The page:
Richmond CEO Brendon Gale says the club is "appalled at the suggestion" made in court about how medical staff acted towards former Tiger Shane Tuck.
Tuck, who took his own life last year, was deemed to have had a severe case of degenerative brain disease CTE following an autopsy, which was revealed earlier this year by the Australian Sports Brain Bank.
CTE is a brain condition associated with repeated concussions.
The Age reports that at a hearing at the Victorian Coroners Court today, Greg Griffin, the lawyer of Tuck's widow, Katherine Tuck, urged Coroner John Cain to look into how the former Richmond player was looked after during his 173-game career between 2004 and 2013.
Tuck also had a brief boxing stint following his AFL career.
"We would ask your honour in the course of the coronial investigation to perhaps look at the sins of the past to see how they can't be repeated," Mr Griffin said.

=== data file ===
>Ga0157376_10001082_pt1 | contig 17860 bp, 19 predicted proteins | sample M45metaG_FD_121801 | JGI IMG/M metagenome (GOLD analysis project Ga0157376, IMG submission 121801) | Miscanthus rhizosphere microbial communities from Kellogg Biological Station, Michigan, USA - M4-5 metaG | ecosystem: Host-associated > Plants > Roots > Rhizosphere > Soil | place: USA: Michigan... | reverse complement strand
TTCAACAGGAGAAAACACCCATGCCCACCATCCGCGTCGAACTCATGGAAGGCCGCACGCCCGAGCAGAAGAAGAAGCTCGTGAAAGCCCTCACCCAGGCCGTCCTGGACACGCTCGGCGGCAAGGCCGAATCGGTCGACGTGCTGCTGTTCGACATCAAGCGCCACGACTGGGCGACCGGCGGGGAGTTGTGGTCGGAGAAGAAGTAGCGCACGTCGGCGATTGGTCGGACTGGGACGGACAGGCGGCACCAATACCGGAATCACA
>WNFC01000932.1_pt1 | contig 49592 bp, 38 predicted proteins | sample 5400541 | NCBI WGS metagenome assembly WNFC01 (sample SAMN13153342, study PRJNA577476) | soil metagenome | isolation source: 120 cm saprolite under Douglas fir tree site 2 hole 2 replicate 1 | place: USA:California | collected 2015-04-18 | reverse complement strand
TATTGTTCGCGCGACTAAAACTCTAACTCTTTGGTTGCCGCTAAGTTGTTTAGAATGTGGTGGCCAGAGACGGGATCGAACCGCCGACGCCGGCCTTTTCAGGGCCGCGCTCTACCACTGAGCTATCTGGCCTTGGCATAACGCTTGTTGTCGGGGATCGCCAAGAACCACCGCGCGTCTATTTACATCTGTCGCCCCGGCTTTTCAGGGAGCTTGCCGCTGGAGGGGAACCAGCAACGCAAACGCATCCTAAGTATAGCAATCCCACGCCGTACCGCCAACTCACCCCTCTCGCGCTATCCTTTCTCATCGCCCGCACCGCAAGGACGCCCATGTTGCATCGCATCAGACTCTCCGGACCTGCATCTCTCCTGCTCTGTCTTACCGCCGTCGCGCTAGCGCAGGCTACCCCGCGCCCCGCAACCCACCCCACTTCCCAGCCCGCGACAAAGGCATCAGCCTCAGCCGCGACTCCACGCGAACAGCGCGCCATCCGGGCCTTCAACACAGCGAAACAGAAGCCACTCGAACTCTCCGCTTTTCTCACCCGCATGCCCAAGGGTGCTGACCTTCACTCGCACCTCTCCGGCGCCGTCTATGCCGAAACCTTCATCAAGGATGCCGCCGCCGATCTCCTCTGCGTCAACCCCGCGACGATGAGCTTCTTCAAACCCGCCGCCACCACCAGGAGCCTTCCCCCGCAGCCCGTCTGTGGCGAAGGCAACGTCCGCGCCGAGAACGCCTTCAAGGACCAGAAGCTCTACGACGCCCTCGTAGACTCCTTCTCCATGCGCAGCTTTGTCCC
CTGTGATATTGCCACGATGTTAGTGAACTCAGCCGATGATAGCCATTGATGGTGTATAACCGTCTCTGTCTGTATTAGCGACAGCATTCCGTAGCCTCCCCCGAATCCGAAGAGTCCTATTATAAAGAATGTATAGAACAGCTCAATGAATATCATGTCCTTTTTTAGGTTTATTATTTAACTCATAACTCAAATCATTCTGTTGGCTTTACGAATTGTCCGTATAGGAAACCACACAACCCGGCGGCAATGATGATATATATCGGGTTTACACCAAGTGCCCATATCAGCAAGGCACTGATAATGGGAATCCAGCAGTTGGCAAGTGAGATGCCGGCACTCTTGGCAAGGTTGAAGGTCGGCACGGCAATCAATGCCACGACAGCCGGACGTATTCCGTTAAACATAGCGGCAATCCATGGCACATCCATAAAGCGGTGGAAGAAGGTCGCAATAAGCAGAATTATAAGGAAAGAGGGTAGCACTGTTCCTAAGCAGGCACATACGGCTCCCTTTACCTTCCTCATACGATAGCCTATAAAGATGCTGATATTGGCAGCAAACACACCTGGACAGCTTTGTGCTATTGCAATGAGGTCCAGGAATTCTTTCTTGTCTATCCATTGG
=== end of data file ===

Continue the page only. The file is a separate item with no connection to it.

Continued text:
"For the widow and many, many AFL footballers who are watching this outcome with great interest … it is imperative for the coronial investigation to focus on what actually did occur at the Richmond Football Club and in other AFL clubs during that nine-year period [when Tuck played AFL]."
In response to Mr Griffin, the coroner said that he was "far more interested in what the current state of play is in relation to the management of concussion and head knocks in the AFL and boxing".
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The Richmond CEO released a statement tonight in defence of his club's medical staff.
"We feel compelled to defend the highly professional medical staff that managed Shane Tuck throughout his career in the wake of the inflammatory allegations made at a coronial investigation today," Gale said.
"We are appalled at the suggestion our medical staff acted in a negligent or unethical way. We stand behind those medical staff who acted to the highest professional standards, and in the best interests of Shane during his career."
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